April 11, 2015

The Other Maldives

So we’ve been poking around the islands swimming in this gorgeous, utterly unreal, aqua water for a couple of weeks now. Some days we’ll sail for a few hours to another atoll. Others we’ll stay put and spend the day snorkeling and the evenings watching the sunset (often from the beach with a cold beverage in hand). On one level our experience is very similar to that of every other tourist who comes to the Maldives, but on another level it’s utterly different

The Maldives is a fairly unique place. Unlike most tropical holiday destinations, people coming to the Maldives are typically headed to a luxury resort on a private island. This means you arrive at the airport in Male and immediately transfer to your hotel transport. A short while later you’re on your own island—no local hawkers to contend with and other than the occasional cultural day-trip to a local island, no rubbing shoulders with riff-raff.

We’re kind of keen on the riff-raff and are really grateful to be here after the 2009 Local Tourism Law which lets us visit the villages. But recently we (sort-of) got a view of how the other half live when we visited the Zitahli Dholhiyadhoo Resort.

For a pleasant day we wandered the resort pathways, explored the amenities, played with the turtles in the conservation program and swam on the gorgeous resort reef. The major differentiation was we still ate and slept on the boat, and oh, the resort was built but never opened so it’s kind of abandoned.

part of the show suite--to let prospective buyers know how the resort could look
Maia checking out our over-water bungalow
Apparently there are quite a few abandoned resorts in the Maldives. Information about why they are tourist free is a bit scarce—but it seems that a combination of politics, financial and environmental factors have conspired against them.

checking out the turtle conservation program
the staff spend their off-time fishing for the turtles
The result is both a bit eerie and heartbreaking. It seems like a huge waste and the workers who are left behind to try and maintain the resorts face an uphill battle. Zitahli Dholhiyadhoo was started in 2008 set to open in early 2011, but rather than looking like an almost new resort it’s looking fairly forlorn. Still gorgeous though.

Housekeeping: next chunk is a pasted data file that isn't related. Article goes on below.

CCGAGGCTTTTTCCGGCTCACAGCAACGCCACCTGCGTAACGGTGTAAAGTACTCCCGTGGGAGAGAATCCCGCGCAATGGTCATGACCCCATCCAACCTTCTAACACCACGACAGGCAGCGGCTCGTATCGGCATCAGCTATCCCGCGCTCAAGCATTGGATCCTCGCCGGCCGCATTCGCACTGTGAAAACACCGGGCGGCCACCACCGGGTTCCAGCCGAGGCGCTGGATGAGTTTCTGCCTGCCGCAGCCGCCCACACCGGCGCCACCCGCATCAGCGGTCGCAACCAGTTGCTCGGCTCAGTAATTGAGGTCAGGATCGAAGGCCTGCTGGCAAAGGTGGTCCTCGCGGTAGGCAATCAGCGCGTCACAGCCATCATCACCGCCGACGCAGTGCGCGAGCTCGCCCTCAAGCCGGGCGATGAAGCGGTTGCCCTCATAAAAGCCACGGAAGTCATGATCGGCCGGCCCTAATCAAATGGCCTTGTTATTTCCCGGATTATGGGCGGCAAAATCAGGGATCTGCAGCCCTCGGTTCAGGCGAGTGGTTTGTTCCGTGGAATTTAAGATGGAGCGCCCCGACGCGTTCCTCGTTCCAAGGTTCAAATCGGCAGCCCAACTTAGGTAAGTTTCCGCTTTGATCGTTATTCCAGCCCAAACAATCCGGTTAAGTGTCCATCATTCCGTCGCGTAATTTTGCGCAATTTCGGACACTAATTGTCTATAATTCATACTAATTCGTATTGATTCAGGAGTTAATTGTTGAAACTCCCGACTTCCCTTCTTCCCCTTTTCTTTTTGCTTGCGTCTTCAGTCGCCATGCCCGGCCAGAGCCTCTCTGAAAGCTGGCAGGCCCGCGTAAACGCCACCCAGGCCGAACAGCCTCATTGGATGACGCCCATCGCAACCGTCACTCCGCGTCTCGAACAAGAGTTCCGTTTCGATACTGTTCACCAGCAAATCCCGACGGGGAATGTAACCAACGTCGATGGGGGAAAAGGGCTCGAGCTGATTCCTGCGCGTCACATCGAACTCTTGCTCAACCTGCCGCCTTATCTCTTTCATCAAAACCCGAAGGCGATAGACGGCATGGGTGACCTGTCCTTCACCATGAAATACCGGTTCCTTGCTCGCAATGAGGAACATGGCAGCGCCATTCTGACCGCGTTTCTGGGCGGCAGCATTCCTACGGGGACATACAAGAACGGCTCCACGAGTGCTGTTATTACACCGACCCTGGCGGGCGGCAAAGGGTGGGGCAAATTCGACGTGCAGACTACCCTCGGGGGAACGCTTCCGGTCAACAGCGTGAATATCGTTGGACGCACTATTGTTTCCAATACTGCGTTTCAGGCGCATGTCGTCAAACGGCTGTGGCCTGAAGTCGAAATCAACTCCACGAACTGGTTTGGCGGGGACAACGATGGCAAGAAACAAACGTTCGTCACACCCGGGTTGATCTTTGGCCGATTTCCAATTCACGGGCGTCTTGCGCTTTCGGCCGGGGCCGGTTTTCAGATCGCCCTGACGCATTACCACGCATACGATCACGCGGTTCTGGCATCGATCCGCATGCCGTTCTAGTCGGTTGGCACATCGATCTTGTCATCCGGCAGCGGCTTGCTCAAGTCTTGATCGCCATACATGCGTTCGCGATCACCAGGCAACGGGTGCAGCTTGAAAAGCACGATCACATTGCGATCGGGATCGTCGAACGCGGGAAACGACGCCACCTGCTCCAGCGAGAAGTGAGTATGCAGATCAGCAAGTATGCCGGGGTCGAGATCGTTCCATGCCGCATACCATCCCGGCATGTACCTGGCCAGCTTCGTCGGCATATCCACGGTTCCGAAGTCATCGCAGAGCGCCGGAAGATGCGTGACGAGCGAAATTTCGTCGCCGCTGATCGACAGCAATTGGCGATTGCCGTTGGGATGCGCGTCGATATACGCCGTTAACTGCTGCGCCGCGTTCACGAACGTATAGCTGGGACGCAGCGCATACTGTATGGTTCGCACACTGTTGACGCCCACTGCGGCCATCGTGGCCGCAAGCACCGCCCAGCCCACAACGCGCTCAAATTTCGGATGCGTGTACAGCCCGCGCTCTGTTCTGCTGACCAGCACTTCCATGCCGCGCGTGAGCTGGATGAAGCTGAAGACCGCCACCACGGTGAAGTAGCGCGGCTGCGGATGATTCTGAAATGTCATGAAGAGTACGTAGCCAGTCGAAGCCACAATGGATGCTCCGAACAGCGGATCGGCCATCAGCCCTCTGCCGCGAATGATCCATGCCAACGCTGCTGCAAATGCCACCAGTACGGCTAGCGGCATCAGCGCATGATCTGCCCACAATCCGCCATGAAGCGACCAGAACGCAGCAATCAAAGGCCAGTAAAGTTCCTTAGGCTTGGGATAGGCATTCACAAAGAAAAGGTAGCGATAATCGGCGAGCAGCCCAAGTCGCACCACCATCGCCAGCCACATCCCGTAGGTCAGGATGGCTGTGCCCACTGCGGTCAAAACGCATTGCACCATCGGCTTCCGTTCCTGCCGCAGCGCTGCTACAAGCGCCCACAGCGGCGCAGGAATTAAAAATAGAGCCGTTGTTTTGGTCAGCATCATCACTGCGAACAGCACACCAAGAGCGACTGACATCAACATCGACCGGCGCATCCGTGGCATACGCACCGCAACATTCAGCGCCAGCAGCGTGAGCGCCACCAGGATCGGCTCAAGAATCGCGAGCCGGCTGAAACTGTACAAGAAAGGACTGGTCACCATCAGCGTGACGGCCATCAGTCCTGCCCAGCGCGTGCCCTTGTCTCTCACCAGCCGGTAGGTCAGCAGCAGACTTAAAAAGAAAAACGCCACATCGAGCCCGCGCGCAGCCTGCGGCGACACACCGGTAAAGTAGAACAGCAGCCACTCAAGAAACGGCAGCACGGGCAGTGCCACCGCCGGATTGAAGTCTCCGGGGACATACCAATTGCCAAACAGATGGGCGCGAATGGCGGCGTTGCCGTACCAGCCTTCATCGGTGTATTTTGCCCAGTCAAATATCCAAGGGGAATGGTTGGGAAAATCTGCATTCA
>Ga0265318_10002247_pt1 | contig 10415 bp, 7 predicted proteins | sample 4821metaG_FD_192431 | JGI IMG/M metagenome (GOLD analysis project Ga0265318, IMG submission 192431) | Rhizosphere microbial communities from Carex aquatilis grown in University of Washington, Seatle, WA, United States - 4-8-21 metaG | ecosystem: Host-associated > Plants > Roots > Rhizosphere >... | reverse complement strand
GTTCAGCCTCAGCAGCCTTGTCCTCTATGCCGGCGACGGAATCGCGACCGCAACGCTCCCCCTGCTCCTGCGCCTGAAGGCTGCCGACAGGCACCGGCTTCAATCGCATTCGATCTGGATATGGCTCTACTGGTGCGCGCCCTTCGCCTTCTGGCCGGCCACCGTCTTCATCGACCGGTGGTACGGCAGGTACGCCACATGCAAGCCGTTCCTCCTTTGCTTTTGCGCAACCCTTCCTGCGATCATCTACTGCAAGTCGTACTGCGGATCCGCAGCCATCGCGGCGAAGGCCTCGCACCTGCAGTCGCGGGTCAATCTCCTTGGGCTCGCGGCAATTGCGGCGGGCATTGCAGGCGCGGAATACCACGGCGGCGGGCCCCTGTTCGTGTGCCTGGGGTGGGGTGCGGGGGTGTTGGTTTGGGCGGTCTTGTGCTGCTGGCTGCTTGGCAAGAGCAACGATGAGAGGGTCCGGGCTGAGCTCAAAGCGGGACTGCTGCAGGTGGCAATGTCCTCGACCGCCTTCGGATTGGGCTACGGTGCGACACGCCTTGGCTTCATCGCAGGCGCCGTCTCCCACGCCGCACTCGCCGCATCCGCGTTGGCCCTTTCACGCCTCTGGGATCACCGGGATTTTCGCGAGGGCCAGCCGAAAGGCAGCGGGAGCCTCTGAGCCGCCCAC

April 5, 2015

First Impressions of the Maldives

I’ve been slow to write about the Maldives—part of it is we’ve been busy exploring; the water is gorgeous and the villages are intriguing. The other reason is it’s a hard place to draw conclusions about; a typical day is a contradictory mix of experiences and emotions

 The other day Behan and I headed into Nolhivaranfaru, the little village we’d been anchored off of for the past few days. As we wandered the tidy grid of streets I was surprised by the grandeur of some of the houses peaking out from behind the high stone walls. Many of the homes we’re seen so far have been modest coral or cinder–block structures surrounded by fruit trees and enclosed by walls (often painted with political slogans). On Nolhivaranfaru there were also big blocks of government housing—apparently waiting to be filled by residents from other villages—as the Maldives seeks to centralize its population.

The main reason we headed in is we were planning to move on and Behan wanted to show me the ancient banyan tree in the village centre. I also wanted to take in some of the Koran recital competition that we’d been hearing amplified over the water. The reaction we got as we strolled the sand streets varied from engaged conversation, welcoming handshakes and smiles, to hard stares. We fell somewhere between guest and unwelcome distraction; despite having carefully dressed in long skirts and long sleeves our otherness still showed.